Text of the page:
- You can purchase reasonably priced longarm digital designs online and upload them to your software! I’ve found some great designs at Urban Elementz and My Creative Stitches.
- The longarm software will likely come with a digital manual. I’ve not found mine to be particularly helpful and have relied, instead, on YouTube videos.
- There are Facebook Groups tied to the different software programs. These are great for asking questions, sharing videos, and finding the latest information. If you’re thinking about getting automation software, I recommend joining a group before purchasing.
- Almost all manufacturers have sales around the time of the Houston Quilt Market and Houston Quilt Festival (Late Oct./Early Nov.). If you’re not in a hurry, it’s the best time to buy.
- Some manufacturers have a demo version of their software that you can download and try before you buy.
- Subscribe to all of the manufacturers you’re interested in learning more about. You will hear about sales and can watch their weekly videos. This can be really helpful in making a decision.
A Computerized Longarm Can Pay for Itself
Using a computerized longarm is a great way to start a longarm business. Once you’ve mastered the machine and software, you can start quilting for others.
This is a great way to pay for your machine and software because there is no shortage of people who want someone to do the quilting for them.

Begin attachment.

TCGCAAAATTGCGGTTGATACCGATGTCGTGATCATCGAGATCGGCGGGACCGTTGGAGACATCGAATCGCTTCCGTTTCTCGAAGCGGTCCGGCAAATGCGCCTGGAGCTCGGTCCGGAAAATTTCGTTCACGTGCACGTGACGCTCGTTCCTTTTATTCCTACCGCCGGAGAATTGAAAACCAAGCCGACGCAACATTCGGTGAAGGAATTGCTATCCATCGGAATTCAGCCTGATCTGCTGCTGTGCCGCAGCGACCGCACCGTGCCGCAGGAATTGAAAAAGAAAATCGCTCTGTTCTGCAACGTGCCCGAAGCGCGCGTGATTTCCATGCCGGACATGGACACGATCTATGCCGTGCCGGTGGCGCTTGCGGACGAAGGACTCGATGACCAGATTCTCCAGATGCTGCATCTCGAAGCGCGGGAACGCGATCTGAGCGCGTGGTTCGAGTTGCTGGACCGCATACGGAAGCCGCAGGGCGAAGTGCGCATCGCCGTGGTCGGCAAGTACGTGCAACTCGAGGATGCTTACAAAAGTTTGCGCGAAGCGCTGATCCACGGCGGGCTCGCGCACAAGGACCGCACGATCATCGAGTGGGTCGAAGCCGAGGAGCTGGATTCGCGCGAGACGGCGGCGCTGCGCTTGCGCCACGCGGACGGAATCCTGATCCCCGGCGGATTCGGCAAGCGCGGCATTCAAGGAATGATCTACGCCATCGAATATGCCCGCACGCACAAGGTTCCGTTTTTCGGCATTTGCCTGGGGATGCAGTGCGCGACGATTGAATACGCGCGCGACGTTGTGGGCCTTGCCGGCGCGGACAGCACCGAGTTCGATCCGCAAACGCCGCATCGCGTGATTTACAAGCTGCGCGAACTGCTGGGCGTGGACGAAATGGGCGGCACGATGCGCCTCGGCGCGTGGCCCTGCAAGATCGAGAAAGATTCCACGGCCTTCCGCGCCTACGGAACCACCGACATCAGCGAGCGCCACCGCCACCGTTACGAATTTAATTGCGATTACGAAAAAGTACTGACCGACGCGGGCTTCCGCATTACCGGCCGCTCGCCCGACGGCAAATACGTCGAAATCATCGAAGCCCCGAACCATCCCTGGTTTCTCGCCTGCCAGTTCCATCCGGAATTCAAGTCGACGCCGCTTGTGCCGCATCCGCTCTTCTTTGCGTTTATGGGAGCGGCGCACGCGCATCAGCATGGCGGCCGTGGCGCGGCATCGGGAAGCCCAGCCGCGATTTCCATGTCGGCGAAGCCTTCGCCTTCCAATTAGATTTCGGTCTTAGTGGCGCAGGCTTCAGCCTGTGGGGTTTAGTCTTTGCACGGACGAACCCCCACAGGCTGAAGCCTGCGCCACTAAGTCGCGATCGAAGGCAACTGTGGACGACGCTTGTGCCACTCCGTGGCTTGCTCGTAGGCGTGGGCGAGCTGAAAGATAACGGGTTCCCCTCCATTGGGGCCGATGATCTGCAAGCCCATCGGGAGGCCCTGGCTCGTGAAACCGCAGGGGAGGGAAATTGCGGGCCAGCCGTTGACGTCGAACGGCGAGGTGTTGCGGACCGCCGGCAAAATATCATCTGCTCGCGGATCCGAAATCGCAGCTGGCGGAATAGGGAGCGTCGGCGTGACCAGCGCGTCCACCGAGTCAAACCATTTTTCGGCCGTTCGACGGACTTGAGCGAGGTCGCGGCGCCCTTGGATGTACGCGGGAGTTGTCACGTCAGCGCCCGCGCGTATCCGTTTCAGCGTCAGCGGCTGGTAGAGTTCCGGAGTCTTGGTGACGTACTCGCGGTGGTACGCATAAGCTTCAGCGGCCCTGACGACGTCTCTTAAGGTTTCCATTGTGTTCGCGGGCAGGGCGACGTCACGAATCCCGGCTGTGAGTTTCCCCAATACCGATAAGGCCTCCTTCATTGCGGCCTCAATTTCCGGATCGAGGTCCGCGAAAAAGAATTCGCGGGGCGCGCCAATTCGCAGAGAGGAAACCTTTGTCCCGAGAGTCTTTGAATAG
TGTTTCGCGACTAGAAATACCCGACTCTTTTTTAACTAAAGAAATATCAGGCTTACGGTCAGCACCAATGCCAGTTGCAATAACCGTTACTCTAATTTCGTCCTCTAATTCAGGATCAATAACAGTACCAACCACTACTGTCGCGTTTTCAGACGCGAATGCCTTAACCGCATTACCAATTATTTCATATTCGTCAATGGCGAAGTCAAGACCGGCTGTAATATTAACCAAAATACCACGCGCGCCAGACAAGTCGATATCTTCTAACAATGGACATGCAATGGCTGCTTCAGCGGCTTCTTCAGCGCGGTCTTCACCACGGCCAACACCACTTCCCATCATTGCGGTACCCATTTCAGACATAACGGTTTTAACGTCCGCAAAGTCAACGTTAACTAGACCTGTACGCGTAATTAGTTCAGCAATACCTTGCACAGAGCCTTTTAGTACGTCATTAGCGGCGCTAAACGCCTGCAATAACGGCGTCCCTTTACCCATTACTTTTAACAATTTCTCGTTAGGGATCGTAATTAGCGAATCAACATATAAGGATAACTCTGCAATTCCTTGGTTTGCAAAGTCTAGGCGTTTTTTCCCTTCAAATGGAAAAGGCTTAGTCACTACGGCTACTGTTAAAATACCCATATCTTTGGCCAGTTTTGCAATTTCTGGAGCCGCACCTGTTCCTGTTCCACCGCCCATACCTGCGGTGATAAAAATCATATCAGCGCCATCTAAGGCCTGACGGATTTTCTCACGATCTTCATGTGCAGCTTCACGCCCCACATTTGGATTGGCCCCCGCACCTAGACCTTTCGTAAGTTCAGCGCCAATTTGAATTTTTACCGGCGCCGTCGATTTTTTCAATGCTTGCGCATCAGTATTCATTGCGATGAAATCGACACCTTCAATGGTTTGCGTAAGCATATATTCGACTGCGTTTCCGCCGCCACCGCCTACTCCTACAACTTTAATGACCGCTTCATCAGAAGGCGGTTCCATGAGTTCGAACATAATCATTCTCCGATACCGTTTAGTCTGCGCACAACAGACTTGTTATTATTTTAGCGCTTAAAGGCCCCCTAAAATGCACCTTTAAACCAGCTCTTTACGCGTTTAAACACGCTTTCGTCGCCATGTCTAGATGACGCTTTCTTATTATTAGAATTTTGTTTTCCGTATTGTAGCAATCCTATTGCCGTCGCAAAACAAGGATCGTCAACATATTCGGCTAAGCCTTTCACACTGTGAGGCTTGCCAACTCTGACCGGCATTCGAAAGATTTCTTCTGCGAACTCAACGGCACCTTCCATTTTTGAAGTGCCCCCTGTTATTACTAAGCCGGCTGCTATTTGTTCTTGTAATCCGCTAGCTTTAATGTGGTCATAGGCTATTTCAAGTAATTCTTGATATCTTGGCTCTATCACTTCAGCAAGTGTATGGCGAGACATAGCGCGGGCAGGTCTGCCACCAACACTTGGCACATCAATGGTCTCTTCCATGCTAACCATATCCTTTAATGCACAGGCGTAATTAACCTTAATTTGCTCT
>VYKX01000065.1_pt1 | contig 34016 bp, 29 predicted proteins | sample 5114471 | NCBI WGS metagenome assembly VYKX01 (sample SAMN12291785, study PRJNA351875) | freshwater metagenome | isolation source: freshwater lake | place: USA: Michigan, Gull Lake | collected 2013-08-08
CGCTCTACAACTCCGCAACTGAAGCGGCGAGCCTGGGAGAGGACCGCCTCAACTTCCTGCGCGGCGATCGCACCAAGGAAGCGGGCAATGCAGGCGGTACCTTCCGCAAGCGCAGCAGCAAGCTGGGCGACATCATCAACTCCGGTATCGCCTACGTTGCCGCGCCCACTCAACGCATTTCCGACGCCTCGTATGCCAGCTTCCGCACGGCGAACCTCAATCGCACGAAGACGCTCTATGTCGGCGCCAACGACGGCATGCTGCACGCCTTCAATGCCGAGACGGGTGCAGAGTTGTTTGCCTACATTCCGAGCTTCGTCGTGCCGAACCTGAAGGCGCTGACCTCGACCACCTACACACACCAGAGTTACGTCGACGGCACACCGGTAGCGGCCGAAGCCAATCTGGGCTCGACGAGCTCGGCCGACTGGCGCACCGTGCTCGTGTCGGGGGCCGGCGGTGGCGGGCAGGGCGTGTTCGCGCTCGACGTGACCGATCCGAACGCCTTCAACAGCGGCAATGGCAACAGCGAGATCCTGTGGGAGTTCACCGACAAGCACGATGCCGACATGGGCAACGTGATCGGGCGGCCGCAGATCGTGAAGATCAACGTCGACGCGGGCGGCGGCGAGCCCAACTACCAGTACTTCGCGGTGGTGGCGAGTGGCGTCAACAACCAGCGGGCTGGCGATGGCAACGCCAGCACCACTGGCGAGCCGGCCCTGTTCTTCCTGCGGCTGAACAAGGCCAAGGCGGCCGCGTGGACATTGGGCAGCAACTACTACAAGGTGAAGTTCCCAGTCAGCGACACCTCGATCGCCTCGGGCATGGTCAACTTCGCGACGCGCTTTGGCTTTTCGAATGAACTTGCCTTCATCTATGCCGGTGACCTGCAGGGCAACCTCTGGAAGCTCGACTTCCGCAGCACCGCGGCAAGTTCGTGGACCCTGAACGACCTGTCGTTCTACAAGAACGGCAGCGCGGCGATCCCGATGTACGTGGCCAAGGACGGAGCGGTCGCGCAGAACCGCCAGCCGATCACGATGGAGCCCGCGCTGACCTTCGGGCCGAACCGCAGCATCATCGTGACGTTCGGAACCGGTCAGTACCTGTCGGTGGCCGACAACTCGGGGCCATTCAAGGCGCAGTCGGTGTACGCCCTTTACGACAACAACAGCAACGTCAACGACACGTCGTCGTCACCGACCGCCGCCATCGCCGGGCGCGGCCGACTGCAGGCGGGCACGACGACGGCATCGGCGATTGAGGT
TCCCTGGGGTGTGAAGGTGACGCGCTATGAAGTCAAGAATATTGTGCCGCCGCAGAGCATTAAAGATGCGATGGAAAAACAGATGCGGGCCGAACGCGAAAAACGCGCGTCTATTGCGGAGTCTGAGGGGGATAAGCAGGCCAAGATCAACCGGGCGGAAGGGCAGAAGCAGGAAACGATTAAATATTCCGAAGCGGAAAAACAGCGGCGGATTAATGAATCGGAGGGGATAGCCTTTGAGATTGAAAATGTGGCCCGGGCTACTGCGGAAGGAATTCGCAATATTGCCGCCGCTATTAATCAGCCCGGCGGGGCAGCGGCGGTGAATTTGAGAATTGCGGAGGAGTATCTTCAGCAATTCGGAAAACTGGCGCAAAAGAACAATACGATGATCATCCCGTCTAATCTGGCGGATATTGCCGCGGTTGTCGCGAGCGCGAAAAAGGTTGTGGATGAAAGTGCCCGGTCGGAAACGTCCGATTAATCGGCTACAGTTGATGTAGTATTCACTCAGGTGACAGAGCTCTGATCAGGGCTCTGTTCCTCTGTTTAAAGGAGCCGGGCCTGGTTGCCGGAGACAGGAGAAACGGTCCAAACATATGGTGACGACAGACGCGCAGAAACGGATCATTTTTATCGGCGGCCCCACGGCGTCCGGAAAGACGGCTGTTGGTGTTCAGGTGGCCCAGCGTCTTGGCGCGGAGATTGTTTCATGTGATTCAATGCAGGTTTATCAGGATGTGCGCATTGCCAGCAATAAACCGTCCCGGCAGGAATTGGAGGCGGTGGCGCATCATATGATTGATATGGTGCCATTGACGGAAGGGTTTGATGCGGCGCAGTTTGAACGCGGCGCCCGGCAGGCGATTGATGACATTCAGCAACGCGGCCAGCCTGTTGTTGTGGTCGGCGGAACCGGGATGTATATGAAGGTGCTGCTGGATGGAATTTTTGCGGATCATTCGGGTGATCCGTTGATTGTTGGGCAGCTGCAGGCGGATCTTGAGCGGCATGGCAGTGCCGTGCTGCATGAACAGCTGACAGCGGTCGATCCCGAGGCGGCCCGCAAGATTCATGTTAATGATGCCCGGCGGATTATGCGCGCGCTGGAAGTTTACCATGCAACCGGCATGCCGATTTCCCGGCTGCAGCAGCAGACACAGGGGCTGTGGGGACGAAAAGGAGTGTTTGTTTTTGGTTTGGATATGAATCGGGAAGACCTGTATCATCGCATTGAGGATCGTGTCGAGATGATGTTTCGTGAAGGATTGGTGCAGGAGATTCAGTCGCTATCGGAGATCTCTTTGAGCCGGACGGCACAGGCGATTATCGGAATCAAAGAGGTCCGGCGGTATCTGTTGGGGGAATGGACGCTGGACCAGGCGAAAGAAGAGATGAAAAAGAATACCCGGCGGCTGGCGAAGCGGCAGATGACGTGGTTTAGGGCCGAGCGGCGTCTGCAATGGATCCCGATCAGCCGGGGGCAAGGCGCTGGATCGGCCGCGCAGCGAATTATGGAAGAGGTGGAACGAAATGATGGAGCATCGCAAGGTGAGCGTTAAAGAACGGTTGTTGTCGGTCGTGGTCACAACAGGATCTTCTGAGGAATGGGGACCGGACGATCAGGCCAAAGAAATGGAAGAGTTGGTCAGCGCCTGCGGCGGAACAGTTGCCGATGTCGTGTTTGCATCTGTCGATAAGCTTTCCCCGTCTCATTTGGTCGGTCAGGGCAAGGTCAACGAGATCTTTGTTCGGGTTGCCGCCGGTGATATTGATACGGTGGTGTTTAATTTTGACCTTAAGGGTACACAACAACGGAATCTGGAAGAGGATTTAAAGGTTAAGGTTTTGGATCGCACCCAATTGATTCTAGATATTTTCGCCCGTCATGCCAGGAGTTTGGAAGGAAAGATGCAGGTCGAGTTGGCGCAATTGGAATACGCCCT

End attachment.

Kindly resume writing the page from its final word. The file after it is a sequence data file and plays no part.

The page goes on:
To learn more about setting up a longarm quilting business I recommend checking out Longarm University.
When is the Right Time to Purchase a Longarm Computer?
This is a question only you can answer, but I am happy to share my story. As I said above, I came to longarm quilting slowly taking small steps along the way. This allowed me to get comfortable with the quilting process and evaluate if I was willing to spend more money.
Once I purchased my own longarm machine, I then spent time practicing and quilting my own projects. It was during this time I began researching longarm automation for my particular machine. I wasn’t sure if I would even want to spend the money or learn the software. In order to learn more, I joined a Facebook for a group to see what others had to say about the software.
Since I own a Grace Q’nique 15R I had to purchase their QCT 5 software. The Grace Company has two software options: QCT5 Beginnings and QCT5 Pro. I debated getting the Pro version but eventually decided on the Beginnings because I can upgrade anytime in the future. Plus some of the other features on the Beginnings edition (like Gold Card Access) really work better with larger machines.
Choosing the Grace Q’nique allowed me to scale up as my skills and knowledge grew. Doing it this way, I didn’t have to drop a large sum of money all at once. Instead, I’ve been able progress at my own pace and master skills before expanding. This made purchasing beginning automation just another step along the way.
If you’re curious about computerized longarm quilting, then I recommend doing your homework. Visit the different manufacturers when you’re at a quilt show, and ask lots of questions, and put them on a spread sheet. (Ex. I called one of the manufacturers and asked them to explain Channel Locks to me.) Then you’ll know if buying a longarm with a computer are the right thing for you.